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A majority of the boys’ lives have been spent here in Asia Pacific. Morgan was 5, Hudson was 3, and Kian was 18 months old when we moved here. Asher was born here. Usually after a “term” of service here, we spend a few months in the States on what missionaries often call a home assignment or furlough. We use this time to share firsthand what is happening with the ministry the Lord has given us. It is a time to catch up with family, friends, and our home church.
We are coming up to the end of a four-year term, and it is almost time for one of those trips back to the States! Four years is a long time in the life of a young person, and a lot has changed since the last time we were home. As we anticipate our trip home, a lot of dinner-time discussions lately have revolved around how things are in the States. Just the other night Asher heard me saying something about cooking on an electric stovetop oven, and Asher said, “Wait a minute! Electric? Is there a flame? How does it work?” You can tell the wheels are turning as he is trying to wrap his mind around this concept in comparison to cooking on gas or wood for all these years.
So that brought up past discussions and scenarios that are always good for a laugh.
The first time we were on our furlough, we had been in the States for a few weeks when we all piled in the family van to head to the store without Mike. I got into the driver’s seat and Morgan panicked, “Mom! Can you drive?” Sigh. “Yes, Morgan, I learned to drive when I was 16.” Up to that point I hadn’t done a lot of driving in Asia Pacific, so we had taken public transportation or Mike had driven us around in a mission car.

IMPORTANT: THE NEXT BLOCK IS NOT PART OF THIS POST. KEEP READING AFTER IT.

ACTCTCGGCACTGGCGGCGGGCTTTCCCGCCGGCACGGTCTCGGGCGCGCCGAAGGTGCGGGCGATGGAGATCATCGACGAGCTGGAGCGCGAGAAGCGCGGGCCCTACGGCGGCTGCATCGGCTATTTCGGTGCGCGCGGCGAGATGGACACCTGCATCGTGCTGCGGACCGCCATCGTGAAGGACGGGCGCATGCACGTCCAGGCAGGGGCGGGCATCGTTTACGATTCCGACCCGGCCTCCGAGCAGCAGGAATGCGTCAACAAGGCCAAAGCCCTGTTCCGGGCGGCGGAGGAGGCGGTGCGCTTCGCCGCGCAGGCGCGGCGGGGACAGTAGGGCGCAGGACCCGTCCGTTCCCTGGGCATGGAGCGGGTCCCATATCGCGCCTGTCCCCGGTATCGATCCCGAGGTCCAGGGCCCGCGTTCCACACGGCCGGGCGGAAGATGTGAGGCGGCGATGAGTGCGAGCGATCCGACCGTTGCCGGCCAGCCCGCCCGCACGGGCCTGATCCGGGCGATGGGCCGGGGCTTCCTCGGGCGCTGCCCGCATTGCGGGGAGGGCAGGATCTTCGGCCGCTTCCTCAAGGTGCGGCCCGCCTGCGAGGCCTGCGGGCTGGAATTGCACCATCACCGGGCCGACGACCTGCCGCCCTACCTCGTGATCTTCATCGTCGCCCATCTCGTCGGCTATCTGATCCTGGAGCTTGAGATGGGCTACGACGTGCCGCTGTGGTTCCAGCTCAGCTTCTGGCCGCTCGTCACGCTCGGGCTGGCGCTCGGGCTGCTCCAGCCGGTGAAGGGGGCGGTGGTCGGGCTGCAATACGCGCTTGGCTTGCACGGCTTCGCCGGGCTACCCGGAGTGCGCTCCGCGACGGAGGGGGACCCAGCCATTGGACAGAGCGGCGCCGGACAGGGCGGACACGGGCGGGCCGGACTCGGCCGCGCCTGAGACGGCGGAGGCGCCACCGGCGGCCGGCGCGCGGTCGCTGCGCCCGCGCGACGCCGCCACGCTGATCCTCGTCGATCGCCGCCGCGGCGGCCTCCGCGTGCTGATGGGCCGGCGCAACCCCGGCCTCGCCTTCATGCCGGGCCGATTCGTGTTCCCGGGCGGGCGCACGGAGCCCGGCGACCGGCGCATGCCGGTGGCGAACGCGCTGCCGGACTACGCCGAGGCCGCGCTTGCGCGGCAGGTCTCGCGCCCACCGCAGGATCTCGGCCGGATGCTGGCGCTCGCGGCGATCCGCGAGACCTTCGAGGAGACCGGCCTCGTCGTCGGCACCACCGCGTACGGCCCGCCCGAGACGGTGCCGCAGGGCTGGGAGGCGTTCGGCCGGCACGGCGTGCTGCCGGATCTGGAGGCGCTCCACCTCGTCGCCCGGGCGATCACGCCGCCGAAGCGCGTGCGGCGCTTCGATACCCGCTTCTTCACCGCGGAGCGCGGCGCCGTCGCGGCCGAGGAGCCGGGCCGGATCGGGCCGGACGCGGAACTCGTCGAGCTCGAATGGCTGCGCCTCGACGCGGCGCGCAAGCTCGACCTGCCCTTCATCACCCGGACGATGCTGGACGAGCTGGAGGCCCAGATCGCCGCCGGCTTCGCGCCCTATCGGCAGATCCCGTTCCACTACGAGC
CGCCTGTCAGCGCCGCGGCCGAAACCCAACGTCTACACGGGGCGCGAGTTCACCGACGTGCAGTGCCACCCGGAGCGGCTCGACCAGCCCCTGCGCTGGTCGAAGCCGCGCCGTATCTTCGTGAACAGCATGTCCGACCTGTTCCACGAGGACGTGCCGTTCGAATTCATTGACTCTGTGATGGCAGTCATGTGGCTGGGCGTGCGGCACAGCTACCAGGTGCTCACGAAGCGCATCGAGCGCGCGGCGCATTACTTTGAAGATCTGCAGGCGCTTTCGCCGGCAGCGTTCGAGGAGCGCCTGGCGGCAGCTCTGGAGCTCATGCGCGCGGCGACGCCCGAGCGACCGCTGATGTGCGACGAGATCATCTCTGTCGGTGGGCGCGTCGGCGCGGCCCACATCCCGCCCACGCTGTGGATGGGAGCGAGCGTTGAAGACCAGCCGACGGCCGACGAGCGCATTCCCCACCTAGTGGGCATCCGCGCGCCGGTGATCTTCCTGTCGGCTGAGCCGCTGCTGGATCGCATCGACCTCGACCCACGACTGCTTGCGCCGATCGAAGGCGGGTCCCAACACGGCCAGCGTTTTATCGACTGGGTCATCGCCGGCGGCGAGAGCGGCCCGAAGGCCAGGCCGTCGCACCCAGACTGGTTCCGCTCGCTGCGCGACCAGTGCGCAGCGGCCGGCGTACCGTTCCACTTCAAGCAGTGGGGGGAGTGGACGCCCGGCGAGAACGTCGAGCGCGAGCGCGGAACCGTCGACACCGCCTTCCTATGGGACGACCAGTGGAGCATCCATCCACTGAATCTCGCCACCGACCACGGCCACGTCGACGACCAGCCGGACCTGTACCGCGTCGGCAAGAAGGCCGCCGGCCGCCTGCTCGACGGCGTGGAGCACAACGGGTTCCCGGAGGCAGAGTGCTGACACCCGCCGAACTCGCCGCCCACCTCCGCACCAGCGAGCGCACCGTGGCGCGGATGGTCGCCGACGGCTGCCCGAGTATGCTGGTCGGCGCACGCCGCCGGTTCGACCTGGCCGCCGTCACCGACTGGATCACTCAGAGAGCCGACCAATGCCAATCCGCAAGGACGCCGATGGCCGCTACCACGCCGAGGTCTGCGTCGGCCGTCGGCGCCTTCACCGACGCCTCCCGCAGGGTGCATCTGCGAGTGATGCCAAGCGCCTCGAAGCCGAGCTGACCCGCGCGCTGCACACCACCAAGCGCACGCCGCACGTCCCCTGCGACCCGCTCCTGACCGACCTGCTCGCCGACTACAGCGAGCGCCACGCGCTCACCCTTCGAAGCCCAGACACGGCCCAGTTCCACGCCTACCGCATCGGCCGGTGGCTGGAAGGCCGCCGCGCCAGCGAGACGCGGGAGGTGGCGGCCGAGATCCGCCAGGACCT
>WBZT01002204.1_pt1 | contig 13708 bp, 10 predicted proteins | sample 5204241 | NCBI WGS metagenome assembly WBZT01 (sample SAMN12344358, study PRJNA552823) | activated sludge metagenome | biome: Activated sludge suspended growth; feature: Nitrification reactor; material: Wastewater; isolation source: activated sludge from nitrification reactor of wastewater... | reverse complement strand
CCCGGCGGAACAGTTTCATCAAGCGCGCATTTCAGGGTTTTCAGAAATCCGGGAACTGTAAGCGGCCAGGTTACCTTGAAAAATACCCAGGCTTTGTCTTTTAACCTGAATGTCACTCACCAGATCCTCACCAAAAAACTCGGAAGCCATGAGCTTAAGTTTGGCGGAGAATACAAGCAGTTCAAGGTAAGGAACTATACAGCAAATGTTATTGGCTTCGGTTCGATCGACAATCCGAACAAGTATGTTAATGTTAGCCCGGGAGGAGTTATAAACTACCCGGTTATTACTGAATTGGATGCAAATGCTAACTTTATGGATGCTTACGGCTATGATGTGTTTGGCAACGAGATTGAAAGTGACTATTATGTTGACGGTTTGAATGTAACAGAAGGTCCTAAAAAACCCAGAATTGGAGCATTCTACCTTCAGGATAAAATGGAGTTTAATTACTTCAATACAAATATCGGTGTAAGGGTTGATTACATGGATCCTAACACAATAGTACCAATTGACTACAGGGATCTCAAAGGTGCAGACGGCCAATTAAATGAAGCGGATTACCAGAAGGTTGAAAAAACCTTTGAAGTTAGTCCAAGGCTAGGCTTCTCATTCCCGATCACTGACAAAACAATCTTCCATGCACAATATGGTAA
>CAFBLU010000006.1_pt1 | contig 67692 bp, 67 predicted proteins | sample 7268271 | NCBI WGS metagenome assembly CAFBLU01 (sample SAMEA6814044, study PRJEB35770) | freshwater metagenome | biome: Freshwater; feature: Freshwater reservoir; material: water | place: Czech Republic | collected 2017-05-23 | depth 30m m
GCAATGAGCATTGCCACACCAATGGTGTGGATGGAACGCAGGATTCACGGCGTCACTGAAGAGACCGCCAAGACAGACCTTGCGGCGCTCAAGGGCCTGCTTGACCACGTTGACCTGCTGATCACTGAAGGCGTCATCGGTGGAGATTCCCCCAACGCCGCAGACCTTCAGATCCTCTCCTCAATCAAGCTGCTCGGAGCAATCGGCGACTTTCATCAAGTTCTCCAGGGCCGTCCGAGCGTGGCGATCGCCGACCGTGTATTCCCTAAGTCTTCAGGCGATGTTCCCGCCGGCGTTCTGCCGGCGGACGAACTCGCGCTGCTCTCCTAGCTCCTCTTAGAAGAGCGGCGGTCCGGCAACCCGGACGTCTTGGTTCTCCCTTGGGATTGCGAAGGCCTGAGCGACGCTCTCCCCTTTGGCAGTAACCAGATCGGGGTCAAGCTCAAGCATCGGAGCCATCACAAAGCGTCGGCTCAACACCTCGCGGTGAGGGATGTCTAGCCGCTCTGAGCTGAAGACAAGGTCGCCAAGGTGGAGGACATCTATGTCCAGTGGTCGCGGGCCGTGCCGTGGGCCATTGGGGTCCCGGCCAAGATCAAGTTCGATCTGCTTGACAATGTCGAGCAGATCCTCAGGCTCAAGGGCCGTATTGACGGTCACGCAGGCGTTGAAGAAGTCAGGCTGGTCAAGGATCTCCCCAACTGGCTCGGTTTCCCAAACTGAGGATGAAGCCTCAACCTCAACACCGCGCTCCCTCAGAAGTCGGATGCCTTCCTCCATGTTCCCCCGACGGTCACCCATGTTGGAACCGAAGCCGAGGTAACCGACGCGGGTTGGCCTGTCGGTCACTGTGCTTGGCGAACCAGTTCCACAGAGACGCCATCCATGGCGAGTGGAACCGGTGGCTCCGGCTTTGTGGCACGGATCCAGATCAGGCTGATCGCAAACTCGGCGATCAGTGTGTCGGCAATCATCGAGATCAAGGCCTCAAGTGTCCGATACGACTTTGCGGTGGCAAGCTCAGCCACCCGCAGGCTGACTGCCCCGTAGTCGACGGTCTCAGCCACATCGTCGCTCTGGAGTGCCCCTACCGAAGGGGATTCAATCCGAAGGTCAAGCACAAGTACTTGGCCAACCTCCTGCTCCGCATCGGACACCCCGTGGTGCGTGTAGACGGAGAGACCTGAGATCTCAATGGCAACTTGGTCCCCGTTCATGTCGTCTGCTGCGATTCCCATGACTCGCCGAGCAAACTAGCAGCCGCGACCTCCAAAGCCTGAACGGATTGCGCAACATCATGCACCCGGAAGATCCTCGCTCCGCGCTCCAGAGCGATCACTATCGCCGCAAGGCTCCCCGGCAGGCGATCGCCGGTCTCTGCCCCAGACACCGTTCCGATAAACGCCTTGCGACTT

Another time when we arrived in California at an international airport, we were walking through the terminal and all the boys were staring at people drinking from water fountains. After living in Asia Pacific and filtering all the water we drink or cook with, drinking straight from any water source was a shock, but water from a public receptacle straight from where someone else just drank was just too much for them to take in.
In Asia Pacific, we dry our clothes on a clothes line. An electric, in-your-house clothes dryer? What a concept! It was unanimous—the boys thought it was great. Not to mention that you have 24-hour, round-the-clock power to run it. You can do laundry any time during the day.
Learning to make eye contact again, maintaining acceptable space between cars, dishwashers, carpet, people wearing shoes inside, mailboxes, newspaper deliveries—these are just a few of the wonderful differences in culture that my boys quickly pointed out. All of these are very funny memories of realization when re-entering our passport country. I am sure there will be many more to come. America, here we come; we can’t wait!
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